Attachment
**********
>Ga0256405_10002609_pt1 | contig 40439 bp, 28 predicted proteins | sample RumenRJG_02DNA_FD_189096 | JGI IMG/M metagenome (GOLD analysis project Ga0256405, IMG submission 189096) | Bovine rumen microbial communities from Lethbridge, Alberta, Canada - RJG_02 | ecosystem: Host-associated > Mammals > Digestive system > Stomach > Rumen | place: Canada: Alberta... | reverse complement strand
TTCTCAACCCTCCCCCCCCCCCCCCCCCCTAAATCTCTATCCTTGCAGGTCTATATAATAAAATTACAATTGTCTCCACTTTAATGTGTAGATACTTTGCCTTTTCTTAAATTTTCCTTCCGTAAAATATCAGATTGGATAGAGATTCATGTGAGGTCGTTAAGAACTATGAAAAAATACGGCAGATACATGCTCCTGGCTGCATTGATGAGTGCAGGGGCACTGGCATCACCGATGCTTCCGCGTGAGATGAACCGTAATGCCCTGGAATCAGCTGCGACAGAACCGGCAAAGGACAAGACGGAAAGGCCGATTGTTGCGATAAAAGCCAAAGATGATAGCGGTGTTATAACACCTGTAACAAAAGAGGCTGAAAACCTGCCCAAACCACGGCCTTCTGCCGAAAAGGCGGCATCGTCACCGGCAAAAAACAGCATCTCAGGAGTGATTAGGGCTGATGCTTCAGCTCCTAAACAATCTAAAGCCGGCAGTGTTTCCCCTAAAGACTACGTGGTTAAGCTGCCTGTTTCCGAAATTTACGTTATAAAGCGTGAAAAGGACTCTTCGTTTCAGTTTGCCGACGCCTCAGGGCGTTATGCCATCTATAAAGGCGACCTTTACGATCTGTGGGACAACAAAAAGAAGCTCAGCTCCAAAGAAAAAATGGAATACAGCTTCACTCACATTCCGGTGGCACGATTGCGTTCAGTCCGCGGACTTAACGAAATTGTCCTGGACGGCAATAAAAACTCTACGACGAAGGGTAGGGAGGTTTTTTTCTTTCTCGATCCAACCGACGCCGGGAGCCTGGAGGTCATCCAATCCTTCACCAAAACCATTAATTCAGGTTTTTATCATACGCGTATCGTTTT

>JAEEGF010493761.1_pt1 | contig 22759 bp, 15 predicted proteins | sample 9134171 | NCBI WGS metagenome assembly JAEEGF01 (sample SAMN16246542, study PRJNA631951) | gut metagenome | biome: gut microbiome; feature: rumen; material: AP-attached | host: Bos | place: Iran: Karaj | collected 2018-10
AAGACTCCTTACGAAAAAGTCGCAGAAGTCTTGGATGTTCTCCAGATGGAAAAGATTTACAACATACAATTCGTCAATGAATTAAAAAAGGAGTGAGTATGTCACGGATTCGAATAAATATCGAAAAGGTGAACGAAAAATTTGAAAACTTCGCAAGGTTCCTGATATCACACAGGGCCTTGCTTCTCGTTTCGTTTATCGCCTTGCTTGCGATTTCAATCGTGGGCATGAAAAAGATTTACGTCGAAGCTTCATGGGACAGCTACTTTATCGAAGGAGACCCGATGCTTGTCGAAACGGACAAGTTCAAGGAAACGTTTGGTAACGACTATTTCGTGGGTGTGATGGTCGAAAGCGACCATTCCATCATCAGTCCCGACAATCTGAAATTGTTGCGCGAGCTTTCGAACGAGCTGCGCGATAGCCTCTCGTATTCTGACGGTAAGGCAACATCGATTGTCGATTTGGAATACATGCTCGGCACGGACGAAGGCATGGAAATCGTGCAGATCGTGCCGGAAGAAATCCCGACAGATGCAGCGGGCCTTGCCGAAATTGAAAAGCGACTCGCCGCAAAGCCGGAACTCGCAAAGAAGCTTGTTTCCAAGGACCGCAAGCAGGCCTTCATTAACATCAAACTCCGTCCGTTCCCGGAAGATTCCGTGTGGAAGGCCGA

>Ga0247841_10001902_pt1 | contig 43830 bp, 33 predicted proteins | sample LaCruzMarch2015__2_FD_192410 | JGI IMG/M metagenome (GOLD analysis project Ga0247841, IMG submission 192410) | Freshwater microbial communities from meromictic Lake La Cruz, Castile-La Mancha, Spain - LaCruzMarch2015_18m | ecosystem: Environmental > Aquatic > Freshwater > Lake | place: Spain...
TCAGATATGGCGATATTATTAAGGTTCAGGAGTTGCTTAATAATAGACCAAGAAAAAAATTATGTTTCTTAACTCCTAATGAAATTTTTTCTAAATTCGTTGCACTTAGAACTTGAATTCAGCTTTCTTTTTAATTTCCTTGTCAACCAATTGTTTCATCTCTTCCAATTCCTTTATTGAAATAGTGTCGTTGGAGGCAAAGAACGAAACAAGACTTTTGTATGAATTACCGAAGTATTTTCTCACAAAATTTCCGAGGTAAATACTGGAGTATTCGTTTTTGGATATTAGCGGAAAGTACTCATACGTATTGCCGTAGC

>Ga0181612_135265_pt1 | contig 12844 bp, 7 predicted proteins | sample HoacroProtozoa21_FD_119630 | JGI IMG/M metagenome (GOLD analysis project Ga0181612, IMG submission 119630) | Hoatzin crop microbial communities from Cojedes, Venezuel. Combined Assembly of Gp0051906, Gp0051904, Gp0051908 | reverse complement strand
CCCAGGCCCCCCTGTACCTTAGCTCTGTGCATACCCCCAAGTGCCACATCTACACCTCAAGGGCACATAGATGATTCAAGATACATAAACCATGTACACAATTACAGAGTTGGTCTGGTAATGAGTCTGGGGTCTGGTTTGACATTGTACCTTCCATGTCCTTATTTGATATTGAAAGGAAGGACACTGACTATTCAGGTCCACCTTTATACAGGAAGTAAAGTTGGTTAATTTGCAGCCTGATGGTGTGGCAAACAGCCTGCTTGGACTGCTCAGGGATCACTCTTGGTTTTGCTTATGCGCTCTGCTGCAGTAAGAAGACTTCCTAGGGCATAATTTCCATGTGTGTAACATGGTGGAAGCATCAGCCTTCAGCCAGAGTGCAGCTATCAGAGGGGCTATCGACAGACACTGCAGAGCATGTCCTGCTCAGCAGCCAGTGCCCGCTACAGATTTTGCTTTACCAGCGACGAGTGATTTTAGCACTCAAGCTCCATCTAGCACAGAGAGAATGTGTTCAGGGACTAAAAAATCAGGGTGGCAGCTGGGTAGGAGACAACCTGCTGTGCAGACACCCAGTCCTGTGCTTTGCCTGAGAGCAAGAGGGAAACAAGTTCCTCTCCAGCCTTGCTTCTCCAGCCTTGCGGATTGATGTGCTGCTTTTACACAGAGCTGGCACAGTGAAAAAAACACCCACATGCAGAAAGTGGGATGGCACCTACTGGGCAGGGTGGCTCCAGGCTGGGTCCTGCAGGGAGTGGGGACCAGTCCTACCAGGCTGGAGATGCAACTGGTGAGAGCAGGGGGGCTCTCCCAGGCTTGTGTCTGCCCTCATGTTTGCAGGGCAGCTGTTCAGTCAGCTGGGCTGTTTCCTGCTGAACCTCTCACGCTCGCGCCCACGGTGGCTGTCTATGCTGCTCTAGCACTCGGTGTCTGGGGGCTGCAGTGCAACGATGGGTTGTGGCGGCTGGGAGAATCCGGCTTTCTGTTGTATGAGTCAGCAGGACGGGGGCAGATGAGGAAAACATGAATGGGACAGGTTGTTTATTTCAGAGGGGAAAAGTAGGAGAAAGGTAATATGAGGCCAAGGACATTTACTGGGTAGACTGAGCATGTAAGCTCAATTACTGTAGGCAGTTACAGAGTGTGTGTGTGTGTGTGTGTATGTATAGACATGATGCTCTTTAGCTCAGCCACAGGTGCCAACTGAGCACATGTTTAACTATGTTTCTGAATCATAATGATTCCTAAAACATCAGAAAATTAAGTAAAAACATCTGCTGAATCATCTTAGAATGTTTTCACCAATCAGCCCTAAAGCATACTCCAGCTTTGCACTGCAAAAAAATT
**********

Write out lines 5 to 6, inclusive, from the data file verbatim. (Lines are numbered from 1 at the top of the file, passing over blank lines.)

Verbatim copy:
>Ga0247841_10001902_pt1 | contig 43830 bp, 33 predicted proteins | sample LaCruzMarch2015__2_FD_192410 | JGI IMG/M metagenome (GOLD analysis project Ga0247841, IMG submission 192410) | Freshwater microbial communities from meromictic Lake La Cruz, Castile-La Mancha, Spain - LaCruzMarch2015_18m | ecosystem: Environmental > Aquatic > Freshwater > Lake | place: Spain...
TCAGATATGGCGATATTATTAAGGTTCAGGAGTTGCTTAATAATAGACCAAGAAAAAAATTATGTTTCTTAACTCCTAATGAAATTTTTTCTAAATTCGTTGCACTTAGAACTTGAATTCAGCTTTCTTTTTAATTTCCTTGTCAACCAATTGTTTCATCTCTTCCAATTCCTTTATTGAAATAGTGTCGTTGGAGGCAAAGAACGAAACAAGACTTTTGTATGAATTACCGAAGTATTTTCTCACAAAATTTCCGAGGTAAATACTGGAGTATTCGTTTTTGGATATTAGCGGAAAGTACTCATACGTATTGCCGTAGC